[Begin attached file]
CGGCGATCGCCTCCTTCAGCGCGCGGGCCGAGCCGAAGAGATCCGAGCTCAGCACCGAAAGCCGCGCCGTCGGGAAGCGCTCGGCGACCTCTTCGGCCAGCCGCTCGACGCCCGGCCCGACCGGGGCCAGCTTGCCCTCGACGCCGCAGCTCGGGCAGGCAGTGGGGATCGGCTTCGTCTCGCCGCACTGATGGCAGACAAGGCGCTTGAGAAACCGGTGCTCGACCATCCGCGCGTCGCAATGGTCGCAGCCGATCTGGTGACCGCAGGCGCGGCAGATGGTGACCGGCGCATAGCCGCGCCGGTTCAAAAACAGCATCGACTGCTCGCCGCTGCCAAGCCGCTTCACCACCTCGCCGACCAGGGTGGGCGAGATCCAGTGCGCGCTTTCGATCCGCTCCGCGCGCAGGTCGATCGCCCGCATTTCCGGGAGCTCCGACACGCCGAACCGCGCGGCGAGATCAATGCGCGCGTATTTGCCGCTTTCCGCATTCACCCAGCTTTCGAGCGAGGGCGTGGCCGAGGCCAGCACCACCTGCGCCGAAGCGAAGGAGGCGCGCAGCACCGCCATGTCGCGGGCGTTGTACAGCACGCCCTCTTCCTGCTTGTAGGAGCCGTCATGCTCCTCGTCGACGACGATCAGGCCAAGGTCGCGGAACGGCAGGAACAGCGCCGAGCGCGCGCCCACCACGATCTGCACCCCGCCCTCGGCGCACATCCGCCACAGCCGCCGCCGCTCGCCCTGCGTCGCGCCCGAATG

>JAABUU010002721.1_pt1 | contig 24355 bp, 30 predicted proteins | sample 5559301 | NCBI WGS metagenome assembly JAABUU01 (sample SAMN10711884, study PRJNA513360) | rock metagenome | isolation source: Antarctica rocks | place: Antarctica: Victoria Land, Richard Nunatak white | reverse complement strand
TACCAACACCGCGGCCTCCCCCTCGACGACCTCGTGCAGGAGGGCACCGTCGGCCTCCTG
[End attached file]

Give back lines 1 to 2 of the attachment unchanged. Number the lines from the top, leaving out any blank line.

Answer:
CGGCGATCGCCTCCTTCAGCGCGCGGGCCGAGCCGAAGAGATCCGAGCTCAGCACCGAAAGCCGCGCCGTCGGGAAGCGCTCGGCGACCTCTTCGGCCAGCCGCTCGACGCCCGGCCCGACCGGGGCCAGCTTGCCCTCGACGCCGCAGCTCGGGCAGGCAGTGGGGATCGGCTTCGTCTCGCCGCACTGATGGCAGACAAGGCGCTTGAGAAACCGGTGCTCGACCATCCGCGCGTCGCAATGGTCGCAGCCGATCTGGTGACCGCAGGCGCGGCAGATGGTGACCGGCGCATAGCCGCGCCGGTTCAAAAACAGCATCGACTGCTCGCCGCTGCCAAGCCGCTTCACCACCTCGCCGACCAGGGTGGGCGAGATCCAGTGCGCGCTTTCGATCCGCTCCGCGCGCAGGTCGATCGCCCGCATTTCCGGGAGCTCCGACACGCCGAACCGCGCGGCGAGATCAATGCGCGCGTATTTGCCGCTTTCCGCATTCACCCAGCTTTCGAGCGAGGGCGTGGCCGAGGCCAGCACCACCTGCGCCGAAGCGAAGGAGGCGCGCAGCACCGCCATGTCGCGGGCGTTGTACAGCACGCCCTCTTCCTGCTTGTAGGAGCCGTCATGCTCCTCGTCGACGACGATCAGGCCAAGGTCGCGGAACGGCAGGAACAGCGCCGAGCGCGCGCCCACCACGATCTGCACCCCGCCCTCGGCGCACATCCGCCACAGCCGCCGCCGCTCGCCCTGCGTCGCGCCCGAATG

>JAABUU010002721.1_pt1 | contig 24355 bp, 30 predicted proteins | sample 5559301 | NCBI WGS metagenome assembly JAABUU01 (sample SAMN10711884, study PRJNA513360) | rock metagenome | isolation source: Antarctica rocks | place: Antarctica: Victoria Land, Richard Nunatak white | reverse complement strand